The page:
Laurent Garnier is one of dance music’s most lauded figures. He’s like your favourite rave dad, a pioneer who oozes style, knowledge and class, one that aims to do more on a dancefloor than just get bodies moving, he wants to take you to another place. With that being said, a book about his early life, moving to Manchester and starting at the Haçienda and his rave adventures, is a tantalizing thought. Electrochoc is half autobiography, half history of the UK rave scene from someone who not only experienced it, he helped create it. It’s choc full of his adventures through electronic music and by the end, you leave being more in love with Laurent than you were before. Hard to put down this one.
OCEAN OF SOUND: AETHER TALK, AMBIENT SOUND AND IMAGINARY WORLDS
In a recent essay for The Wire, Simon Reynolds puts forward the notion that “we are all David Toop now”. It’s a provocative but considered statement intended to highlight the visionary nature of Toop’s critical writings, particularly ’95’s Ocean Of Sound, which prophesied a future musical culture defined by flux, mutability and “aether talk” – one which has quite plainly come to pass. Even if its soothsaying had proven inaccurate, Ocean Of Sound would still be a fascinating read: its erudite, elliptical narrative identifies fascinating resonances and linkages between disparate musicians and musics from around the globe, giving equal weight to Venezuela’s Yuekena Indians as it does to Eno, Larry Heard and The Velvet Underground.
LAST NIGHT A DJ SAVED MY LIFE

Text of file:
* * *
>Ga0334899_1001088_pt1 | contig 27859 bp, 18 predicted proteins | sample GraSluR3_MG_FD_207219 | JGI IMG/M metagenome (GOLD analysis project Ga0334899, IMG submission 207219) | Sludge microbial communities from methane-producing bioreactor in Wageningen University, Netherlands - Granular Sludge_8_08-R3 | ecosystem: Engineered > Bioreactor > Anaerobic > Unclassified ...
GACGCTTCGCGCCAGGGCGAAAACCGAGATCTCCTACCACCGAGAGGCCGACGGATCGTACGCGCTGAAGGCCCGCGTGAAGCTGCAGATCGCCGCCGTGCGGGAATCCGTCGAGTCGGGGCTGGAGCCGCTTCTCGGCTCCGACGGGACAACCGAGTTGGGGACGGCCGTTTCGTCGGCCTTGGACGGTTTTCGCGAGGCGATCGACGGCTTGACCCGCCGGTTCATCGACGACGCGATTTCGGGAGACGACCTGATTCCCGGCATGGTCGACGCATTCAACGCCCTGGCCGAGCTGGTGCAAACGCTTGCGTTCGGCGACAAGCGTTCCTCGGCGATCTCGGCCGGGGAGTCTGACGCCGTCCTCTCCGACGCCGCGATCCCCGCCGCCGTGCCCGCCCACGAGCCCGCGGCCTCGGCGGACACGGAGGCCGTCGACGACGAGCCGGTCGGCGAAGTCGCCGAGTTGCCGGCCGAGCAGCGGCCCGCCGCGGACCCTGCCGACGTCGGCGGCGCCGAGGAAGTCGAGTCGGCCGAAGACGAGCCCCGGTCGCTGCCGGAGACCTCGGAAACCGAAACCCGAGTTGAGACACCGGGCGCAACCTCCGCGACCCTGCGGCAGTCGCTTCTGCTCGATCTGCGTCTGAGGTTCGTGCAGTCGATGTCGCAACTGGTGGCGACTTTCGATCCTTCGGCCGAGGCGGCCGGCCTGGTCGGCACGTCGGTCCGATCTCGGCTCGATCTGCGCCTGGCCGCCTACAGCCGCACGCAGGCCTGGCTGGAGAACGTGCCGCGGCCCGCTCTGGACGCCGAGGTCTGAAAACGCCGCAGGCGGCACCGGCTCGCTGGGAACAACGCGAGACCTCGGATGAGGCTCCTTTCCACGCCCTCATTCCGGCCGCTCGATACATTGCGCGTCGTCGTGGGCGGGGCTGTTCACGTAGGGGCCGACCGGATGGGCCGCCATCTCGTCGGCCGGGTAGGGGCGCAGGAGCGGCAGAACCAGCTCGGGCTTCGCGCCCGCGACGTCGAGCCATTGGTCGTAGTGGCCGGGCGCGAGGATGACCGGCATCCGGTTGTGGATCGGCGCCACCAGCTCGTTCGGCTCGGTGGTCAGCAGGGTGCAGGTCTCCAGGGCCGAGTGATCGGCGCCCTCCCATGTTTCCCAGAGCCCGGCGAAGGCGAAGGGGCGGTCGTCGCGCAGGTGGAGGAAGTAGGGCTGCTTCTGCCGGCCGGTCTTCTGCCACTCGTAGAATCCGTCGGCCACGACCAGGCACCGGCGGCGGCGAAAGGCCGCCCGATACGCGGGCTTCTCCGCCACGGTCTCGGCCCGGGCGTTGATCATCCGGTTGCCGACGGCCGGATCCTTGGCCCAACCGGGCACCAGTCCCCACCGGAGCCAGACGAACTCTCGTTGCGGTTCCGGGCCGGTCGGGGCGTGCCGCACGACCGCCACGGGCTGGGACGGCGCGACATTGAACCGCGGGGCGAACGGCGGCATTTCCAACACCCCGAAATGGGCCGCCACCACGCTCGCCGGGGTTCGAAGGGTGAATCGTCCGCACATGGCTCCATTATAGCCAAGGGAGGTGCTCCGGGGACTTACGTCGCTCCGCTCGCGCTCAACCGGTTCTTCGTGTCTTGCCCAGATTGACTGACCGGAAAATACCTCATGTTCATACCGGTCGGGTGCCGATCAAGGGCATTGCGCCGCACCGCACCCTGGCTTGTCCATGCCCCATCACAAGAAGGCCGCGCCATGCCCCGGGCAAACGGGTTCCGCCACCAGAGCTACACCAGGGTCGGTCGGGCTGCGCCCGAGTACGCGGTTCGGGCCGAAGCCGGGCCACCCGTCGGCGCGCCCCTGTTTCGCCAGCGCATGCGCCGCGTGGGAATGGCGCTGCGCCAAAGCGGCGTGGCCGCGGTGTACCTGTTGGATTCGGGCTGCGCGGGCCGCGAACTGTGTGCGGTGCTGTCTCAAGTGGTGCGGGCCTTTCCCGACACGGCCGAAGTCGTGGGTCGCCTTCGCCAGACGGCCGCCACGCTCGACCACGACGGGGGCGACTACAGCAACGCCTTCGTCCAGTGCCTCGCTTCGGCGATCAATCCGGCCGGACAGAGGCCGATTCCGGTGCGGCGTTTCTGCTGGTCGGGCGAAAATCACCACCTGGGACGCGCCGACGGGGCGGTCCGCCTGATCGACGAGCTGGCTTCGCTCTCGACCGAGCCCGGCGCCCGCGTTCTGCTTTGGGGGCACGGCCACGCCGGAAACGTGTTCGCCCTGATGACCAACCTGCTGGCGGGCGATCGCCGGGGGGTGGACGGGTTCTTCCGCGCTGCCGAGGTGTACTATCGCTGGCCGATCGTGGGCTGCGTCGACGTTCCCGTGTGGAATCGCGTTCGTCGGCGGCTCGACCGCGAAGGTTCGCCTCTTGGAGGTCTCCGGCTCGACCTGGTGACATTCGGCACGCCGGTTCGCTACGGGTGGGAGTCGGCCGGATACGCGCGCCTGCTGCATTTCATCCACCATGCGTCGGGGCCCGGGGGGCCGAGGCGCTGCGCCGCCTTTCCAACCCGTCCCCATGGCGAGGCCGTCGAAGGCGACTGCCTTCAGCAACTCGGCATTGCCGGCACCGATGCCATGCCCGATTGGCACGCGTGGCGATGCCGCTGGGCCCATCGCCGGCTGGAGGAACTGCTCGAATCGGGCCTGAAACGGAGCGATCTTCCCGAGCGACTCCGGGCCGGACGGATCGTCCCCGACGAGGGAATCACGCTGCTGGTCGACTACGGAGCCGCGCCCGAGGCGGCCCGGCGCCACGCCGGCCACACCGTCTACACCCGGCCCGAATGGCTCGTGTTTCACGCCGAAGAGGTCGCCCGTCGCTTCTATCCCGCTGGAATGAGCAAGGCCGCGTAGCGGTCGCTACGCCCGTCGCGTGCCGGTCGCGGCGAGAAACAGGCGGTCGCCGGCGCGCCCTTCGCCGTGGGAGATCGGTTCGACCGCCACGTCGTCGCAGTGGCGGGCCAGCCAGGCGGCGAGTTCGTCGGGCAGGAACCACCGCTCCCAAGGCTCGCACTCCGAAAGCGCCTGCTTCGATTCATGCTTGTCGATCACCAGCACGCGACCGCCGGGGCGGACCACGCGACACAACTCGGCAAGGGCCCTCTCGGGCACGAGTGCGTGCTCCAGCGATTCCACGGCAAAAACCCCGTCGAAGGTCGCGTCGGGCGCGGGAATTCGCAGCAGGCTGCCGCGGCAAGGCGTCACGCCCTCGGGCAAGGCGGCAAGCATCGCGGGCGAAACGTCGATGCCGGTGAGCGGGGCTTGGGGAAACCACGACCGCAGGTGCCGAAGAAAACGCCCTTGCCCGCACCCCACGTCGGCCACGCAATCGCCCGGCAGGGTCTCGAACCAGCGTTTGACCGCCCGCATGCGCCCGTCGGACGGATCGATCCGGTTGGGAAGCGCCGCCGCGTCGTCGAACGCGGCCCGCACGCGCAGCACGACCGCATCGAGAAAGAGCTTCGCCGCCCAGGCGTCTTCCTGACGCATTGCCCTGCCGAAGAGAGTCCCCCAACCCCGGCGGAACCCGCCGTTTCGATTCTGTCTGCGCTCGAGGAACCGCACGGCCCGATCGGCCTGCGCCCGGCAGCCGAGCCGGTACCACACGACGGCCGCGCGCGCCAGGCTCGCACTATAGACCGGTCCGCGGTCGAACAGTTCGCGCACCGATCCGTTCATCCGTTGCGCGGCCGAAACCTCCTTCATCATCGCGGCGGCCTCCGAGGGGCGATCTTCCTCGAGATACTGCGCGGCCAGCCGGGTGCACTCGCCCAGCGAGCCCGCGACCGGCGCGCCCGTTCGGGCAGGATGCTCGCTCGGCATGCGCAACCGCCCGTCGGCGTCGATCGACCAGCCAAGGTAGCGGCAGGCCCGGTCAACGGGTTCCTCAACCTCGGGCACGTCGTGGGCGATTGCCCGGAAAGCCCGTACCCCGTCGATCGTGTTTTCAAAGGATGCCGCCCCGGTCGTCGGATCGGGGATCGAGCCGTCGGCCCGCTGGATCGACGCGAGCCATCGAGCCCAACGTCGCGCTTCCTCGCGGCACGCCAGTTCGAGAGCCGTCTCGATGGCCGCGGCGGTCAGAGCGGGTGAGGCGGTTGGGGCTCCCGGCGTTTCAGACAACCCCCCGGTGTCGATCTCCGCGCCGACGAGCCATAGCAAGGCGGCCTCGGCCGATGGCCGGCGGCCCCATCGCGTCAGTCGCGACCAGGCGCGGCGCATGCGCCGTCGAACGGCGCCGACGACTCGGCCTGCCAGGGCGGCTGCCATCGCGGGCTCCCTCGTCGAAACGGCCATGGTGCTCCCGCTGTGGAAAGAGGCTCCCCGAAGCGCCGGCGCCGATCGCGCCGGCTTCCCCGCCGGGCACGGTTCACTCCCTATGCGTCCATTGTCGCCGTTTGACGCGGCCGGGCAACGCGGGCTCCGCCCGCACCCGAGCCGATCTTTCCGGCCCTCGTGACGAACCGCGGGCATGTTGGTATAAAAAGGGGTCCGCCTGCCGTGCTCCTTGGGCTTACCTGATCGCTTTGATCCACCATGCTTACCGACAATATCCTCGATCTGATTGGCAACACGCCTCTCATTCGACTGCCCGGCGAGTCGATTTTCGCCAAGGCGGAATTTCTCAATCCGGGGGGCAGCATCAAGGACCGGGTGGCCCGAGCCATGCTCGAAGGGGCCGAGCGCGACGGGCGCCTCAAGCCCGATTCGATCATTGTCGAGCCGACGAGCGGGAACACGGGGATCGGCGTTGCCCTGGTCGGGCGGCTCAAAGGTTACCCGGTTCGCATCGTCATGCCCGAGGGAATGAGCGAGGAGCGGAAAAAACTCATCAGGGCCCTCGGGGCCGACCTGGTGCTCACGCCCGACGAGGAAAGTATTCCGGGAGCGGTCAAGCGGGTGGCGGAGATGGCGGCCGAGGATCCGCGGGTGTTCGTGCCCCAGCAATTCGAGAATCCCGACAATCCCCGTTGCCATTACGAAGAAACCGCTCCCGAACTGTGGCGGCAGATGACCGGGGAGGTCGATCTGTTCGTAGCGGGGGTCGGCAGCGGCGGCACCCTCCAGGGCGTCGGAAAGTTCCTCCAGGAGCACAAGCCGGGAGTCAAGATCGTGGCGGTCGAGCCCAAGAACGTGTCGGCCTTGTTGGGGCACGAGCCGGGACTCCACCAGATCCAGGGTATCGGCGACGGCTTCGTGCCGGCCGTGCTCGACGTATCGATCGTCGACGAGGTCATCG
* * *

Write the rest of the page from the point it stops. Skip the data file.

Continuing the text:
BILL BREWSTER & FRANK BROUGHTON
Brewster and Broughton’s attempt at a definitive history of the DJ – “dance music’s most important figure” – is probably the best short course in dance music lore available to the curious beginner. The authors adopt a far less theoretical and opinionated strategy than Reynolds in Energy Flash, choosing instead to tell their story plainly and methodically, relying heavily on quoted testimonies for colour and context. The hip-hop chapter is a hoot, but they’re particularly good on disco (which, lest we forget, was terminally unfashionable in 1999) and the origins of house.
TECHNO REBELS: THE RENEGADES OF ELECTRONIC FUN
With a focus on the development of the genre in Detroit, Dan Sicko’s Techno Rebels… breaks down what defines techno as techno, its influences and how it first came about. Sicko also discusses how the sound took flight and crossed the pond into Europe. Featuring anecdotes, first-hand accounts and interviews from The Belleville Three, this book is a solid supplement to thumping techno percussion.
Source: Techno Station